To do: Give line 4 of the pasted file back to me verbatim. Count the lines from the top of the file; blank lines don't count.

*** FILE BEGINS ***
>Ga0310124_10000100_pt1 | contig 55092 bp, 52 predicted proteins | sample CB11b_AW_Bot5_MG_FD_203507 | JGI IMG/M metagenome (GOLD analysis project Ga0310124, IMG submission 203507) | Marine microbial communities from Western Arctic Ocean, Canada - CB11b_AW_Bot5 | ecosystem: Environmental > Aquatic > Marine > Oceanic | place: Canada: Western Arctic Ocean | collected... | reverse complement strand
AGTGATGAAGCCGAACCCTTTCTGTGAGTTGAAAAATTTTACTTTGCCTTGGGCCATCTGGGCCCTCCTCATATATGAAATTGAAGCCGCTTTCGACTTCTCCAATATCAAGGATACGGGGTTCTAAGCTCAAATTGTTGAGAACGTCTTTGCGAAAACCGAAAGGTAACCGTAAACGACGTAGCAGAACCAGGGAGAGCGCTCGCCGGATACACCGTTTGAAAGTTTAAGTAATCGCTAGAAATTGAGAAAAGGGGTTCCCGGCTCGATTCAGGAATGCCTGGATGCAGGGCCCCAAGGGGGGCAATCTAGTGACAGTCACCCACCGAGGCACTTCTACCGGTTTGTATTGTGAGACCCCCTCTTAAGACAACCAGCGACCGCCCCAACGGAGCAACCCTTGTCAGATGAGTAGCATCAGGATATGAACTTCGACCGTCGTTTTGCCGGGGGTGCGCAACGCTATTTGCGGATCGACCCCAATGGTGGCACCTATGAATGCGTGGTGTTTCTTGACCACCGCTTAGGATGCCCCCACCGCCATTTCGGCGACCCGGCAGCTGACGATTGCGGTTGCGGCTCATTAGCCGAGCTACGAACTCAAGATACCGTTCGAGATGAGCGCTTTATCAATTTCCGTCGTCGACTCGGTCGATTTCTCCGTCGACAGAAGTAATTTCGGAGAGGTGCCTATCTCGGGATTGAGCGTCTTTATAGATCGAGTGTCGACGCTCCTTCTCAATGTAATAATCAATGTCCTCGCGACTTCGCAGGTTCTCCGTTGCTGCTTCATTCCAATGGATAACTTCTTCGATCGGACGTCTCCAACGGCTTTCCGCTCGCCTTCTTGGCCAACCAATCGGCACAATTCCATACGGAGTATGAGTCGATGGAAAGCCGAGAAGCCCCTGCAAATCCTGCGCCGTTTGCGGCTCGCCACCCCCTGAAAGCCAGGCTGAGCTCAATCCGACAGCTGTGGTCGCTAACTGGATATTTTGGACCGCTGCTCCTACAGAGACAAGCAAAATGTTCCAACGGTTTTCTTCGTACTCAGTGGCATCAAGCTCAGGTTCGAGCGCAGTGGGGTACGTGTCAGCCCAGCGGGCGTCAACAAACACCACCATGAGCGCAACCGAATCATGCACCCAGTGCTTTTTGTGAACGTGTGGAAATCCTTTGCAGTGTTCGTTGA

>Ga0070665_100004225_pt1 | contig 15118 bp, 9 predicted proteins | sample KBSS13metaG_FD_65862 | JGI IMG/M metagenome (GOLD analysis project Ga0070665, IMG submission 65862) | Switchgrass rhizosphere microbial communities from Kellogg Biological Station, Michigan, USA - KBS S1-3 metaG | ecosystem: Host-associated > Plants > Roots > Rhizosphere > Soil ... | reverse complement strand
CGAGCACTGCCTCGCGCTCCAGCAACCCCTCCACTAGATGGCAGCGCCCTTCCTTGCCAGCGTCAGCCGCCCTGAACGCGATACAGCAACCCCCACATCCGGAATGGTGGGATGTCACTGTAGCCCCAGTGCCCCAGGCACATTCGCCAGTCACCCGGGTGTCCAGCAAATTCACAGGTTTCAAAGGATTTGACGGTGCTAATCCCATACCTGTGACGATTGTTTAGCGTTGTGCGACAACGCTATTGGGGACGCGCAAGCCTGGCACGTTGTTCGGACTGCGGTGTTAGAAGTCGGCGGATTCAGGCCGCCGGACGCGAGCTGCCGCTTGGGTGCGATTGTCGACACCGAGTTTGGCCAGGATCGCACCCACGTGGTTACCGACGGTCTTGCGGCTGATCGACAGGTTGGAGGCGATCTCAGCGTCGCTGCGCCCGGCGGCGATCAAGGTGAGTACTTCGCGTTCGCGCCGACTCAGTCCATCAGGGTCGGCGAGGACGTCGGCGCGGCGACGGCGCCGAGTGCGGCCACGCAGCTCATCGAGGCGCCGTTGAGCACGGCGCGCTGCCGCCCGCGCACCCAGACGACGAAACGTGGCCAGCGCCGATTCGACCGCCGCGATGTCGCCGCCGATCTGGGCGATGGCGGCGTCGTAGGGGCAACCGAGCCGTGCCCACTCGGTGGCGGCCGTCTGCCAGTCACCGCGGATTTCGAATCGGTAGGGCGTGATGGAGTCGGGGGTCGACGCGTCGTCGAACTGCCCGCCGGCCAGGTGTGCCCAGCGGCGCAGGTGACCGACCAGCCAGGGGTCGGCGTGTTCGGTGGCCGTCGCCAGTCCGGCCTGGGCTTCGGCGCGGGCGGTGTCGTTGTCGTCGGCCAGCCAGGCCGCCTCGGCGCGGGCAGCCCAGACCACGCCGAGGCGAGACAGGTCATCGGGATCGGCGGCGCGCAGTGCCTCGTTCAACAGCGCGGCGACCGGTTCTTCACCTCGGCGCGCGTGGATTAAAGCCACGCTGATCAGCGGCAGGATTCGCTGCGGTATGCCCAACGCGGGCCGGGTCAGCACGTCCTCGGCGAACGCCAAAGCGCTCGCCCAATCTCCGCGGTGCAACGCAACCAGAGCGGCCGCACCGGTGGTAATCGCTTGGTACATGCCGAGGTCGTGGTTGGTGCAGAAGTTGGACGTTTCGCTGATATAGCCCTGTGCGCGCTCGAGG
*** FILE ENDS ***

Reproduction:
CGAGCACTGCCTCGCGCTCCAGCAACCCCTCCACTAGATGGCAGCGCCCTTCCTTGCCAGCGTCAGCCGCCCTGAACGCGATACAGCAACCCCCACATCCGGAATGGTGGGATGTCACTGTAGCCCCAGTGCCCCAGGCACATTCGCCAGTCACCCGGGTGTCCAGCAAATTCACAGGTTTCAAAGGATTTGACGGTGCTAATCCCATACCTGTGACGATTGTTTAGCGTTGTGCGACAACGCTATTGGGGACGCGCAAGCCTGGCACGTTGTTCGGACTGCGGTGTTAGAAGTCGGCGGATTCAGGCCGCCGGACGCGAGCTGCCGCTTGGGTGCGATTGTCGACACCGAGTTTGGCCAGGATCGCACCCACGTGGTTACCGACGGTCTTGCGGCTGATCGACAGGTTGGAGGCGATCTCAGCGTCGCTGCGCCCGGCGGCGATCAAGGTGAGTACTTCGCGTTCGCGCCGACTCAGTCCATCAGGGTCGGCGAGGACGTCGGCGCGGCGACGGCGCCGAGTGCGGCCACGCAGCTCATCGAGGCGCCGTTGAGCACGGCGCGCTGCCGCCCGCGCACCCAGACGACGAAACGTGGCCAGCGCCGATTCGACCGCCGCGATGTCGCCGCCGATCTGGGCGATGGCGGCGTCGTAGGGGCAACCGAGCCGTGCCCACTCGGTGGCGGCCGTCTGCCAGTCACCGCGGATTTCGAATCGGTAGGGCGTGATGGAGTCGGGGGTCGACGCGTCGTCGAACTGCCCGCCGGCCAGGTGTGCCCAGCGGCGCAGGTGACCGACCAGCCAGGGGTCGGCGTGTTCGGTGGCCGTCGCCAGTCCGGCCTGGGCTTCGGCGCGGGCGGTGTCGTTGTCGTCGGCCAGCCAGGCCGCCTCGGCGCGGGCAGCCCAGACCACGCCGAGGCGAGACAGGTCATCGGGATCGGCGGCGCGCAGTGCCTCGTTCAACAGCGCGGCGACCGGTTCTTCACCTCGGCGCGCGTGGATTAAAGCCACGCTGATCAGCGGCAGGATTCGCTGCGGTATGCCCAACGCGGGCCGGGTCAGCACGTCCTCGGCGAACGCCAAAGCGCTCGCCCAATCTCCGCGGTGCAACGCAACCAGAGCGGCCGCACCGGTGGTAATCGCTTGGTACATGCCGAGGTCGTGGTTGGTGCAGAAGTTGGACGTTTCGCTGATATAGCCCTGTGCGCGCTCGAGG